You’re both wasting an awful lot of  time in an e-slap fight for two people who claim to be so busy. A woman who stays home with her children takes on the job of full time teacher, maid, cook, financial adviser, personal shopper, and psychiatrist and she does it all day long. The woman with a career performs her professional duties and then those listed above when she gets home. Neither is less of a mother or woman than the other, just as the childless woman is no less a woman. Being an adult, raising a family, having a career, and being in a marriage are all hard when you do them right, regardless of which of these life choices you make or combine. What works for one may not work for another and that is wonderful, because I don’t want to live in fucking Stepford. We need to be supporting, not shredding, each other. Women complain constantly about men keeping them from success, but you know what? We don’t need men to tear us down as long as we’re so good at it. We want to be taken seriously in the workforce and society but those of us who can’t wear that extra 20 pounds to work proudly and still love our skinny stay-at-home mom friends for their life choices, don’t deserve to be taken seriously.

marilyn monroe on society

perfect mother

There’s some supportive advice I can get behind.



An Epidemic of Lost Boys


When I was 4, my brother and I bounced up and down on my mom and dad’s bed holding hands and shouting about how he was turning 8. It’s an oddly precious memory from my childhood, because it sounds like something from Fullhouse, rather than the more accurate Roseanne, but we could not wait to grow up. Lately, though, I’ve been observing my generation – not just on online dating sites – and I’ve realized… a bunch of people don’t want to anymore.

Today, I’m 25 years old. I work two jobs. I’m in graduate school. I pay my own way, more or less. I’m on my mother’s cell phone plan and give her my share monthly. Every now and then my dad will buy me a new set of tires and my Gramma will give me money to get a new coffee maker… or a new coffee maker… or a new coffee maker. Seriously, that was the shittiest damned coffee maker.

coffee maker
This one. Do not buy this fucking coffee maker.

Overall, I don’t get a lot of outside support and I can’t wait until the day I can say I get no outside support. I know we’re in hard economic times, because I buy groceries and pay my bills. I understand the guy who can’t afford to live on a first-year teacher’s salary or the girl who can’t work enough to support herself while going to law school. I also know that sometimes the world falls out from under you. Gail spent two years living in her old high school bedroom (cough :: parents’ new storage closet :: cough) after her infant daughter died. She substituted with me and tried to figure out how to rebuild her life in the safety of the only home she knew, surrounded by unused picture frames and stuffed back rests. When I was going through my divorce, I used to go to my Gramma’s house just to sleep in her bed for a few hours, because it was the only place I felt safe and protected. I had no high school home I could retreat to to lick my wounds and if I had, I’d have moved back. I fully admit that.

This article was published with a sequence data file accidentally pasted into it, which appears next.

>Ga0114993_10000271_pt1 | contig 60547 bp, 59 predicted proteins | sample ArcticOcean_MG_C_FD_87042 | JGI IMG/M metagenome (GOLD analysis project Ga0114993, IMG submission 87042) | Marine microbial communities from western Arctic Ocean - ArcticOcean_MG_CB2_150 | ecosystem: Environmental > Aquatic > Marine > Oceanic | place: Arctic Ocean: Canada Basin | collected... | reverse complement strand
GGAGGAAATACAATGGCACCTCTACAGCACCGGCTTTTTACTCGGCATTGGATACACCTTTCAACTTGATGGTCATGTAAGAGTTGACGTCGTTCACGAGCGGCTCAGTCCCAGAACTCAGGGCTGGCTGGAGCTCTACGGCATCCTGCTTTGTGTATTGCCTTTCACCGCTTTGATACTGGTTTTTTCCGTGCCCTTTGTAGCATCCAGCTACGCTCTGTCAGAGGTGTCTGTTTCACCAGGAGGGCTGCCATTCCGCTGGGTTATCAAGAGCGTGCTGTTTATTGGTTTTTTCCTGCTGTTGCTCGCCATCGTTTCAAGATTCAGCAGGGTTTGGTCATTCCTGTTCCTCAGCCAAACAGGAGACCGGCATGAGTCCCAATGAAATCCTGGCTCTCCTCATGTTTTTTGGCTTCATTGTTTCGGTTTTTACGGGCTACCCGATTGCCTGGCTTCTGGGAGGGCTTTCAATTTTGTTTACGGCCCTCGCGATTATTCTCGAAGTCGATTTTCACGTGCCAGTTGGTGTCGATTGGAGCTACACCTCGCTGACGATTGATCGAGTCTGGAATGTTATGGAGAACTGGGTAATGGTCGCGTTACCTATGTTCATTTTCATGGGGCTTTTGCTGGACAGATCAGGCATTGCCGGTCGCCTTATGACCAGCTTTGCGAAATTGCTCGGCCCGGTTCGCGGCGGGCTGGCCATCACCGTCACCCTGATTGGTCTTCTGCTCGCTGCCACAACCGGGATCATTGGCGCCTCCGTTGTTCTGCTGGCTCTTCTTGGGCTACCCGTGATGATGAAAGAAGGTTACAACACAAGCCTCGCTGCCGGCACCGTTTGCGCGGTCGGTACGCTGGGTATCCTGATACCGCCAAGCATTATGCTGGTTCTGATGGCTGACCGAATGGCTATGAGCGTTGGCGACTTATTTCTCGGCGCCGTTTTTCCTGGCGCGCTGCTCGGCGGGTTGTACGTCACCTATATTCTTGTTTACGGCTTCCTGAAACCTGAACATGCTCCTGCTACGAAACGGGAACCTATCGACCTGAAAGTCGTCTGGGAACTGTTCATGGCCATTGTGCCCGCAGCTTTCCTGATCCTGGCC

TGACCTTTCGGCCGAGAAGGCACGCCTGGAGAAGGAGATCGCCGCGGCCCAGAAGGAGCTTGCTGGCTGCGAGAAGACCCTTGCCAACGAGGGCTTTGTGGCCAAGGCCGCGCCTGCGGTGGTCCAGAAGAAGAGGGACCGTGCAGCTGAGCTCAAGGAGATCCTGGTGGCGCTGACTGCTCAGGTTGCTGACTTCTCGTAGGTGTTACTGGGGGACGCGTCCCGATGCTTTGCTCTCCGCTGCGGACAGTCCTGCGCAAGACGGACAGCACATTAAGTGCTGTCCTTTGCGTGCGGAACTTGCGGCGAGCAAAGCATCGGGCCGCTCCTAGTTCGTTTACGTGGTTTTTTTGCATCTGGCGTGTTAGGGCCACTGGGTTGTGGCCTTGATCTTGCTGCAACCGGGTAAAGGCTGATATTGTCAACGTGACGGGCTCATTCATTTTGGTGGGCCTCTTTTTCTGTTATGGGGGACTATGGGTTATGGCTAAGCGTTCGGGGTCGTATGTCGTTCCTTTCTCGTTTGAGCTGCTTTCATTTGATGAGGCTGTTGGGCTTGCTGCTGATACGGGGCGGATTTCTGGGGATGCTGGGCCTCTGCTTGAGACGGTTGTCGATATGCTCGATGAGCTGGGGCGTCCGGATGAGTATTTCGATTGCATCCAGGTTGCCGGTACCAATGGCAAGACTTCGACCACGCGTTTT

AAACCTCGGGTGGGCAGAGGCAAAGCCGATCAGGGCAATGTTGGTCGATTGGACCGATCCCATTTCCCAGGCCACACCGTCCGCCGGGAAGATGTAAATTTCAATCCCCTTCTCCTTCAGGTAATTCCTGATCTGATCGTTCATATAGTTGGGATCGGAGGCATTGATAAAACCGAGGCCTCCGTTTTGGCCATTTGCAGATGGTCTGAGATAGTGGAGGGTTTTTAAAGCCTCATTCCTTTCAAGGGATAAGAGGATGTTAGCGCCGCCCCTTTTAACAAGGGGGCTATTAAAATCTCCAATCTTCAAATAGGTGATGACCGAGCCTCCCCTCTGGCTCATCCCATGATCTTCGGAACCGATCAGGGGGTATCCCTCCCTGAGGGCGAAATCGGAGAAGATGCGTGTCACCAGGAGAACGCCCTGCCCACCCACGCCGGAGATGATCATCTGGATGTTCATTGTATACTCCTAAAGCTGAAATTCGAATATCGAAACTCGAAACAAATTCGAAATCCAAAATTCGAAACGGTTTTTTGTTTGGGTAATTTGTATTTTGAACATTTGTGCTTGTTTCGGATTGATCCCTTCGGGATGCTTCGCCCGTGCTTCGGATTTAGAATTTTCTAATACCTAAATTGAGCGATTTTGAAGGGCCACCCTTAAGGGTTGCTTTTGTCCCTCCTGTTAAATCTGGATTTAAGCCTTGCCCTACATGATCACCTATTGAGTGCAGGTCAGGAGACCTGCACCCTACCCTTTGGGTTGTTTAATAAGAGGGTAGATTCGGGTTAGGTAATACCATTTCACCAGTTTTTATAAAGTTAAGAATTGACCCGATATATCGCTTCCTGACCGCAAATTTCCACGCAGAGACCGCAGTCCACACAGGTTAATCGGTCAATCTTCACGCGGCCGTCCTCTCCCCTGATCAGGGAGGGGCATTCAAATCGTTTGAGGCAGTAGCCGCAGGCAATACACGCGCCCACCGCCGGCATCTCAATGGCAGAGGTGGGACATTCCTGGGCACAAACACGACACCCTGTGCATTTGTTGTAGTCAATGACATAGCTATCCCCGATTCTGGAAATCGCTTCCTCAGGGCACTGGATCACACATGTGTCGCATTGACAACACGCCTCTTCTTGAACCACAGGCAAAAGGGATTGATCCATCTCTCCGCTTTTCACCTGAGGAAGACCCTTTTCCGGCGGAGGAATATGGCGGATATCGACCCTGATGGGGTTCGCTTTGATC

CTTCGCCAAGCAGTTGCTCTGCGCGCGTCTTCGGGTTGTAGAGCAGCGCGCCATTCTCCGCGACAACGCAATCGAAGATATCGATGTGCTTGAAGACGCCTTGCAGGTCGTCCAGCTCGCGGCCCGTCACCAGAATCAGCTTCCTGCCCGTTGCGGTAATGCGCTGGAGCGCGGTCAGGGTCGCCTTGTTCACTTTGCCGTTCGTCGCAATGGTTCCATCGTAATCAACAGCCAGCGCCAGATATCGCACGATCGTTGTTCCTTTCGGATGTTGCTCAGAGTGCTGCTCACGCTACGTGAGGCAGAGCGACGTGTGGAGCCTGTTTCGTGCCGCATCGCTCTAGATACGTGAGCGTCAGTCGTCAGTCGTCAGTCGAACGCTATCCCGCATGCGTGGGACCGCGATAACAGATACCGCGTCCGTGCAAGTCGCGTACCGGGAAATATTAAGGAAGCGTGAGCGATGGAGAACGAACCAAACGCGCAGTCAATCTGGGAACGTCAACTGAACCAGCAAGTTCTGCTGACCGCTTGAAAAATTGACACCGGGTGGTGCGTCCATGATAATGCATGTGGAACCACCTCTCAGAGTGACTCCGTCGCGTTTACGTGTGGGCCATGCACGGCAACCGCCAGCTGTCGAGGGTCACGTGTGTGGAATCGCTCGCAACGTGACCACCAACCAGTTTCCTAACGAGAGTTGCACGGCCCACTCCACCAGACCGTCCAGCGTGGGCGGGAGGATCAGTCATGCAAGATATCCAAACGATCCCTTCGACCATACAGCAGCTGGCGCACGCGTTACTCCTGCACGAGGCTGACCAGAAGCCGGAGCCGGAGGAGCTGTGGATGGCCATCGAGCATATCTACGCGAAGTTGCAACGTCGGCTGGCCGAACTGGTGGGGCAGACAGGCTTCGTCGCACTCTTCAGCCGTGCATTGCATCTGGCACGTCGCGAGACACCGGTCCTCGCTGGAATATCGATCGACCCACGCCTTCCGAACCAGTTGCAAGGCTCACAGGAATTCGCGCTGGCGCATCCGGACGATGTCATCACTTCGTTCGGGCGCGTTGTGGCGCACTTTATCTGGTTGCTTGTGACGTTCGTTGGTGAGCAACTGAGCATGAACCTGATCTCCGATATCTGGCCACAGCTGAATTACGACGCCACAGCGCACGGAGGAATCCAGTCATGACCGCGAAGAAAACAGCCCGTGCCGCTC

There are exceptions… and there are the people with full-blown Peter Pan syndrome. The people to which I refer aren’t in college or trade school. They aren’t saving their money to buy a house or putting in the hours until they get promoted to full-time. They’re stagnant. They “live at home” and work part-time jobs… or they don’t. They pay a few bills… or they don’t. It’s senior year of high school eight years later… and it’s happening all the time. We have an epidemic of Lost Boys.

lost boys
A summary of your online dating search results.

Historically speaking, Failure to Launch is a trend in tough economic times.* Currently 56% of men and 43% of women ages 18 to 24 live with one or both parents.* If you weren’t paying attention, men top women in this trend by 13%, whereas women historically were more likely to stay home as adults. Compare that with my parents’ generation leaving home around age 20.* These are some interesting statistics, but that’s all they are: numbers. No one knows why this is happening, so allow me to speculate from my insider viewpoint.

Our parents saw an easier life for us than what they’d experienced. College was a dream for them and therefore the key to happiness; so they told us we could be anything we wanted. They remembered the harsh bullying and exclusion they experienced as kids; so they gave out “participation trophies.” They grew up with Depression Era parents who didn’t want to spend the extra dollar for entertainment; so they went into debt buying every new gadget. They left home at 20; so they let us stay indefinitely. They loved us; so they completely overcompensated.

Now, we are Millennials. We learned to type by chatting with friends over AOL Instant Messenger. We knew how to work the parental controls on the Internet better than our parents did. We went from Duck Hunt to Call of Duty without blinking an eye. We memorized the television prime time lineup. We invented cyberbullying. We were the first generation to Google the answer and do the research online the night before. Our authority figures stumbled over themselves to safeguard against the dangers involved in all of the above, but could never quite keep up, because they were still learning themselves. Essentially, we were a technological experiment… and look at the results.